I dont know what you read from that quote, but they are very clearly saying that this is new silicon with obvious - if small - physical design changes. Yes, the layout is the same, and yes, the architecture is very similar with just minimal tweaks, but various parts of the die were shrunk down, with dark silicon left in the space freed up by this shrinkage. In the previous design, these parts were larger, and the silicon now left dark was thus occupied by the larger components. This obviously means that despite the small overall differences, this is indeed a description of a part with physical design changes. No, the changes were not on the level of architecture or layout, but those are bird's-eye-view features, and it is obviously possible to make physical changes to smaller scale features despite this - which is what they did.
 

IntelUser2000

Elite Member
Oct 14, 2003
6,903
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Mobile Renoir doesn't have a heatspreader AFAIK so it's just bare die. With that said, he is also pointing a desktop case fan right at it so there is significant air flow over the die.
Are you talking about the black fan on the left of the video?

While it will accelerate airflow and its an open case, its still an impressive demonstration.

It must be running at something like 5W. What's the most impressive part is the performance scales quite well. Certain processors drop in performance dramatically at such low TDP envelopes. The IR camera isn't showing it running very warm either.
 

Valantar

Golden Member
Aug 26, 2014
1,792
508
136
Are you talking about the black fan on the left of the video?

While it will accelerate airflow and its an open case, its still an impressive demonstration.

It must be running at something like 5W. What's the most impressive part is the performance scales quite well. Certain processors drop in performance dramatically at such low TDP envelopes. The IR camera isn't showing it running very warm either.
Even with some added airflow, being able to dissipate 5W from the silicon die alone is downright stunning, even if it's bouncing off TjMax and throttling constantly. That's the kind of thermal envelope that makes phones overheat, after all, and they are quite a lot bigger than that die. Of course they also rely on skin temperatures that need to stay much lower than 100°C, but still... Wow.
 

Hitman928

Platinum Member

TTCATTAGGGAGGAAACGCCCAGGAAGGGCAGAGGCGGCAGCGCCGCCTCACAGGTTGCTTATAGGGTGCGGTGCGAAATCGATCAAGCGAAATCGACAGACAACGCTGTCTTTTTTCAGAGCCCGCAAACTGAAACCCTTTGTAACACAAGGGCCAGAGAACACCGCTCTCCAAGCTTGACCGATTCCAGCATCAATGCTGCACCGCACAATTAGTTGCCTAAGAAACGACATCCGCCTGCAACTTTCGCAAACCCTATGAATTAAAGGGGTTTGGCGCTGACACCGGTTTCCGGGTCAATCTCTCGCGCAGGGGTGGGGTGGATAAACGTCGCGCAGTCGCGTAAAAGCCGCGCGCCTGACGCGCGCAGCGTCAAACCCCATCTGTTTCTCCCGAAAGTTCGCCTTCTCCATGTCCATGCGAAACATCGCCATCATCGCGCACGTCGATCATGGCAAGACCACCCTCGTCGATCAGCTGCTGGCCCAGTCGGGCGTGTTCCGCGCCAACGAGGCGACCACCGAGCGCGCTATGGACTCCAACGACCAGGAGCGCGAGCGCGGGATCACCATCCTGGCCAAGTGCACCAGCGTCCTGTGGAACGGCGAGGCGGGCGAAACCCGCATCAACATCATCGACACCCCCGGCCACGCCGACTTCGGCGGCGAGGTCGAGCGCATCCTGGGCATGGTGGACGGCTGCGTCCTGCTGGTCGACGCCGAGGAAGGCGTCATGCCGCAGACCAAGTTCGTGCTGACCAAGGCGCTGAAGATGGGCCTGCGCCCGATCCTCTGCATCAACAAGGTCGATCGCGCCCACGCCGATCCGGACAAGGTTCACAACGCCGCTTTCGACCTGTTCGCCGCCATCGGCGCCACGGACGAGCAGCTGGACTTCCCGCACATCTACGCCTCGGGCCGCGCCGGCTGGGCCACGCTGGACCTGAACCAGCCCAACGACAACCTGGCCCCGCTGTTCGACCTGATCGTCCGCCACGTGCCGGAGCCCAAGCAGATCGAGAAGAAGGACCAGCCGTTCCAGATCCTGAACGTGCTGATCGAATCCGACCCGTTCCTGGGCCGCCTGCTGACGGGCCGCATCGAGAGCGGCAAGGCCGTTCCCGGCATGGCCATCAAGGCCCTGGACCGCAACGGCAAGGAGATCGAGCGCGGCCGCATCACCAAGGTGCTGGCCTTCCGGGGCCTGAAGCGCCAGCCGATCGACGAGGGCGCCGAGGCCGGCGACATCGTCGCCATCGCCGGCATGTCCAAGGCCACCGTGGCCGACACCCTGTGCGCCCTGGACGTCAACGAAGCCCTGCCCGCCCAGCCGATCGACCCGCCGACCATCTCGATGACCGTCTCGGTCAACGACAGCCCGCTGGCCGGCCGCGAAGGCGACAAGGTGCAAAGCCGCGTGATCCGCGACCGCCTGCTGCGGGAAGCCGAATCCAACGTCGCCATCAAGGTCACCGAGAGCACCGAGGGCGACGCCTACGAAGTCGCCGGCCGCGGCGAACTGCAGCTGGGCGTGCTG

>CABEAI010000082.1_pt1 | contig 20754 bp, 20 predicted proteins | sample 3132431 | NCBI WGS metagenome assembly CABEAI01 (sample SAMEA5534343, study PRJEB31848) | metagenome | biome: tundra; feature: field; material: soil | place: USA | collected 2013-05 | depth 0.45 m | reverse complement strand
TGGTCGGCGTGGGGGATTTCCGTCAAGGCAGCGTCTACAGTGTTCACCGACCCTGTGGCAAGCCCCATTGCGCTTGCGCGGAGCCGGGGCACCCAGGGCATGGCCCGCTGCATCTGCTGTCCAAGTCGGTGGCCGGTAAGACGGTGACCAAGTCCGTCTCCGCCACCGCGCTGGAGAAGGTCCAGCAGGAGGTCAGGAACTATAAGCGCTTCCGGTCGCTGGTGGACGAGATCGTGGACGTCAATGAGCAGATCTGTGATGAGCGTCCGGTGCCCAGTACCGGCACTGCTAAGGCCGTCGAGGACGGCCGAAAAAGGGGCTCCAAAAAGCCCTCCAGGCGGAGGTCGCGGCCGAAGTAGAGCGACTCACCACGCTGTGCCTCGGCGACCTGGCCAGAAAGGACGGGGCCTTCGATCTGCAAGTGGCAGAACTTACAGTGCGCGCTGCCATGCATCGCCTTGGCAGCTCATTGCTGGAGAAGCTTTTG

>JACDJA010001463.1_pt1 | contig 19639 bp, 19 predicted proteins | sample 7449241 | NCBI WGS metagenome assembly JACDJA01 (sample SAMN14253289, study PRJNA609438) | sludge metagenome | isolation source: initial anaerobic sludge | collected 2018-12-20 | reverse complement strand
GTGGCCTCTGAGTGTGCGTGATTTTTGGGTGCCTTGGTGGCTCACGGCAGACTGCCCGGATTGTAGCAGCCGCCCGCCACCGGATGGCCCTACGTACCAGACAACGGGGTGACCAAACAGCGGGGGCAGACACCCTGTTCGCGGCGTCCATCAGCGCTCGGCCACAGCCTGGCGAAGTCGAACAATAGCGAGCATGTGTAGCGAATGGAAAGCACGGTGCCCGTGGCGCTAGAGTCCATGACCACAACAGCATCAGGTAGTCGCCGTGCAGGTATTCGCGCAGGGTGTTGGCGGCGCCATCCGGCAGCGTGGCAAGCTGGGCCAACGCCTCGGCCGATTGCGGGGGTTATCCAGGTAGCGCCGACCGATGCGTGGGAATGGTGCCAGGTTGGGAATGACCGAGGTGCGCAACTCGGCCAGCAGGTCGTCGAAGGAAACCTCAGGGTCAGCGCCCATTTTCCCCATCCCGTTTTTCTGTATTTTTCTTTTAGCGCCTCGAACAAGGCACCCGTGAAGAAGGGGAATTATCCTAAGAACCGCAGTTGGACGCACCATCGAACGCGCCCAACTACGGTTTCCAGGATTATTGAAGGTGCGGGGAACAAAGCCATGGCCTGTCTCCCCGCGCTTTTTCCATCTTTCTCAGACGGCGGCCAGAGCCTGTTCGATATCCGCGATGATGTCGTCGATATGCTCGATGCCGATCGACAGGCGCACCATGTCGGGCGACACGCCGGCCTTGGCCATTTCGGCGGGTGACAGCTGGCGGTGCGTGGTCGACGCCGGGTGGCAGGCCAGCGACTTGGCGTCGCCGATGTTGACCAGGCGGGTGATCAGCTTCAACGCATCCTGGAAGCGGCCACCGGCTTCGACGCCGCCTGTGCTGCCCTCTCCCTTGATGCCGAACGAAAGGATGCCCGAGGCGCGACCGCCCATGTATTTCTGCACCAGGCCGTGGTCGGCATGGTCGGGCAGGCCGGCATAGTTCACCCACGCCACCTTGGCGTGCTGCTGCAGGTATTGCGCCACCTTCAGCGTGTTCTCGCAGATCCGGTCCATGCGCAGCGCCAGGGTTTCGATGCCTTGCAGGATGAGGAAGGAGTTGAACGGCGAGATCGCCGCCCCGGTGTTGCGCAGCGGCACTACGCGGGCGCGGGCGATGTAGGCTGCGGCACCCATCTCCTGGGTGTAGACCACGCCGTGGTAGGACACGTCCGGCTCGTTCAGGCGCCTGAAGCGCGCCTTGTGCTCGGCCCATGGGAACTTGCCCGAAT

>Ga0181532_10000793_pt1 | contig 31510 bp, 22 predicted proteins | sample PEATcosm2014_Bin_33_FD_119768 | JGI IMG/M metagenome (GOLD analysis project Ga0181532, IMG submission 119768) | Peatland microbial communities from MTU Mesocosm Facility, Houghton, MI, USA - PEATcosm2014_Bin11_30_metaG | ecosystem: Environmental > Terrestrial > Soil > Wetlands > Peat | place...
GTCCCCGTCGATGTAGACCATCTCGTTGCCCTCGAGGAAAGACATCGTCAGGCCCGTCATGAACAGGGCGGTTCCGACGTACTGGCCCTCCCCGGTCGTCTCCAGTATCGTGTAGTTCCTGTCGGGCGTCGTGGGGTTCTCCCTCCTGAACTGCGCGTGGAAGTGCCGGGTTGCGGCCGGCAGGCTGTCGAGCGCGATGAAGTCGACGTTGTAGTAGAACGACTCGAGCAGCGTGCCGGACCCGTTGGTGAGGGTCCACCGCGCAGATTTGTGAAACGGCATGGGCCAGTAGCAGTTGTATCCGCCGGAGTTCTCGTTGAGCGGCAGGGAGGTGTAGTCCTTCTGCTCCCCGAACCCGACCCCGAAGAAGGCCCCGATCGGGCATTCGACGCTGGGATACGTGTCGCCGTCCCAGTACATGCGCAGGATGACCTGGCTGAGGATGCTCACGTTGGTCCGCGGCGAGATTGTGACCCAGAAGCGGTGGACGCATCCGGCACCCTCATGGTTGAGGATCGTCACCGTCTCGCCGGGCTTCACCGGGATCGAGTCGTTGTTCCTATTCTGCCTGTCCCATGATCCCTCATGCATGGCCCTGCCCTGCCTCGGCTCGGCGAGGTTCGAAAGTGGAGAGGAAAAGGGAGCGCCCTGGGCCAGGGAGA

Apr 15, 2012
2,605
1,858
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Are you talking about the black fan on the left of the video?

While it will accelerate airflow and its an open case, its still an impressive demonstration.

It must be running at something like 5W. What's the most impressive part is the performance scales quite well. Certain processors drop in performance dramatically at such low TDP envelopes. The IR camera isn't showing it running very warm either.
Yes, the black fan is a case fan clearly positioned to provide air flow over the die. Like I said, it's definitely still impressive, just wanted to point out that there is some level of cooling being applied which is not what was said in the original post.
 

IntelUser2000

Elite Member
Oct 14, 2003
6,903
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Of course they also rely on skin temperatures that need to stay much lower than 100°C, but still... Wow.
It probably helps a ton that its open air with fresh forced air going over it, and having a die that's twice the size exposed.

I'd like to see exact power consumption, temperature, and frequency graphs. But its still very impressive.
 

HurleyBird

Platinum Member
Apr 22, 2003
2,099
483
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The base performance is 50% faster in ST and about 3x the performance in MT for Cinebench. ST is comparable to a -Y series chip and MT about Pentium Silver N5000. I can not see exactly but I think the CPU is averaging at 1.3-1.4GHz.

GPU performance in Time Spy is about UHD 620 graphics(Gen 9, U-series) lol.
What's interesting is that you can see which cores are being loaded by watching the IR camera and observing the hot areas, and this shows some possible inefficiencies.

Specifically, only one CCX is being used in the Cinebench ST test, so the load is bouncing between those four cores. But in such a thermally limited scenario it might be better to split the load between both CCXes and take the hit to data locality. Zen 3 APUs, with their 8-core CCX, will naturally have twice the cores to share the thermal load.

In Crysis the CCX nearest the GPU appears to be most active. I would think this should be reversed to split the thermal load more evenly across the die. It's especially important without a heatsink, but I imagine this should be the case generally as well. Of course, this again isn't an issue come Zen 3.